Judith is sketchy

23 Feb

Here are three of the most notable works by French painter William Laparra


William Laparra, “Head of a girl in a green turban,” 1912, Ecole Nationale Supérieure des Beaux-Arts. Paris, FR

William Laparra (French artist, 1873-1920) Woman in Turban

William Laparra, “Girl in a Turban,” 1919, Musée de la Piscine, Roubaxr, France


William Laparra, “La piscine de Bethsaida (Pool of Bethesda),” 1898, Ecole Nationale Supérieure des Beaux-Art, Paris, FR

… and here is Judith.

Judith et Holopherne () William LaParra

William Laparra (1873 -1920), “Judith and Holofernes,”  (c.1900), oil on cardboard, 33 x 41 cm, Musée des Beaux-Arts, Bordeaux, FR



William Laparra (1873 -1920), “Judith and Holofernes,”  (c.1900), oil on canvas, 33 x 41 cm, Musée des Beaux-Arts, Bordeaux, FR


Can we safely assume that these were preparatory works to a more complete composition of Judith showing Holofernes’ head to the Bethulians? And can I note the similarities to composition to “The Pool of Bethesda”?

Oddly, at age 22 Laparra won the Prix de Rome –  the French scholarship of the Academy of Fine Arts for young artists to train in Italy- with the painting of Bethesda.  The sketches of Bethulia are not dated, but the prone figure in the lower left is remarkably similar to Laparra’s winning artwork.  Thus it appears that at some point in his career he planned to retry the composition – moving it from New Testament with an angel as the central figure to Old Testament with Judith as the center of attention.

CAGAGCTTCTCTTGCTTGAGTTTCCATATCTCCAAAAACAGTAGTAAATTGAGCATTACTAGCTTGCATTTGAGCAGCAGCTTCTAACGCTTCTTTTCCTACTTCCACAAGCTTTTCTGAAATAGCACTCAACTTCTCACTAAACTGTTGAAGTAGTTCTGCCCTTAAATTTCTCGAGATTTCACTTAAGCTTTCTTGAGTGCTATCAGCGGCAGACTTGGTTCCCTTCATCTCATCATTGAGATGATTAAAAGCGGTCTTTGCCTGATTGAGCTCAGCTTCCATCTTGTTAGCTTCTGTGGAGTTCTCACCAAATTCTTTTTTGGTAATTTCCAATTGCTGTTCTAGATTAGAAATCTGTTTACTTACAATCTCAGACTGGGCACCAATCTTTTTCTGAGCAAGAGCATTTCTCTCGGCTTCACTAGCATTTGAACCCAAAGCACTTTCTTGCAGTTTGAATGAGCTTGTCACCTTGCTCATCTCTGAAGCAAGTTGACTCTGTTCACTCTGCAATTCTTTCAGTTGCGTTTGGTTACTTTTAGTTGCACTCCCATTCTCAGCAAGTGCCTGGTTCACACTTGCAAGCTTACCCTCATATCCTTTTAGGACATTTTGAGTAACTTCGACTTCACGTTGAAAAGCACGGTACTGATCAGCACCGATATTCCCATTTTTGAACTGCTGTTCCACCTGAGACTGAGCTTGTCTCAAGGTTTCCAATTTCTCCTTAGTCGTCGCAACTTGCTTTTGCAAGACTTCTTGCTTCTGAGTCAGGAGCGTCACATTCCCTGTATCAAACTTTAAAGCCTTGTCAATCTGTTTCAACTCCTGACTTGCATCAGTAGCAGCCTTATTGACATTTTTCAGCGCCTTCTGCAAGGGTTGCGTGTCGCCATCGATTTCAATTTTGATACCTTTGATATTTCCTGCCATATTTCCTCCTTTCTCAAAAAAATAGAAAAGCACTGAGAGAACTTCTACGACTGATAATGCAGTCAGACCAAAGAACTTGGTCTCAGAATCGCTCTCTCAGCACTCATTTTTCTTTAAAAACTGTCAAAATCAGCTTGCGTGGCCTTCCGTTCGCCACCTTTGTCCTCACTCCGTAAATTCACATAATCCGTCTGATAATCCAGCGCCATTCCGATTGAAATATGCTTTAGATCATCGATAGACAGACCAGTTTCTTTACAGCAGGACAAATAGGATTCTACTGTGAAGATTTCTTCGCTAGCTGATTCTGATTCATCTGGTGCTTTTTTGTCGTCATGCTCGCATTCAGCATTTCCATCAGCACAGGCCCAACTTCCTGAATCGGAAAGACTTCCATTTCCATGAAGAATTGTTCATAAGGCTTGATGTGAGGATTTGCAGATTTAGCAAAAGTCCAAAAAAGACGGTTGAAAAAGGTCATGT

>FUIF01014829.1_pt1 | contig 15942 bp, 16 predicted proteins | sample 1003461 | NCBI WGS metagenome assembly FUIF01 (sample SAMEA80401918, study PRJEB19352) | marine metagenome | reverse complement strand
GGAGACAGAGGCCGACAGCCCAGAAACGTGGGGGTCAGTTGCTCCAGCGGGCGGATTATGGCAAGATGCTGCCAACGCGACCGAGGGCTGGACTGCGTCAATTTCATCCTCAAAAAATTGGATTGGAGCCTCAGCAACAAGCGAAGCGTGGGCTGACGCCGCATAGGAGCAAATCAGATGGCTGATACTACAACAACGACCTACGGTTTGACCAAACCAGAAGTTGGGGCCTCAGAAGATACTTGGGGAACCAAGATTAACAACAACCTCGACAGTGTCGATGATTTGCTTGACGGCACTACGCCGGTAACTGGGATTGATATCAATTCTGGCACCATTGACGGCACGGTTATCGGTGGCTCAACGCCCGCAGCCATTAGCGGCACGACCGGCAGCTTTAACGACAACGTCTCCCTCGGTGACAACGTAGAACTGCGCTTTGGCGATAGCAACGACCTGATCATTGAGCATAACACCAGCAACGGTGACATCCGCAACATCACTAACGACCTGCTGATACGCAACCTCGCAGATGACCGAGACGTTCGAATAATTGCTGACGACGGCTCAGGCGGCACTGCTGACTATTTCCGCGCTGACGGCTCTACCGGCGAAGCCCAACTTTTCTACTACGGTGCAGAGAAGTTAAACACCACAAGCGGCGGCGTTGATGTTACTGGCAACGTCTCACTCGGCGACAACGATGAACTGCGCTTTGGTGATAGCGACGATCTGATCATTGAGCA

I am so disappointed it was never completed. The implications are that Judith would have been a beauty. And possibly would have sported an elaborate turban.

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Posted by on February 23, 2015 in Distracted


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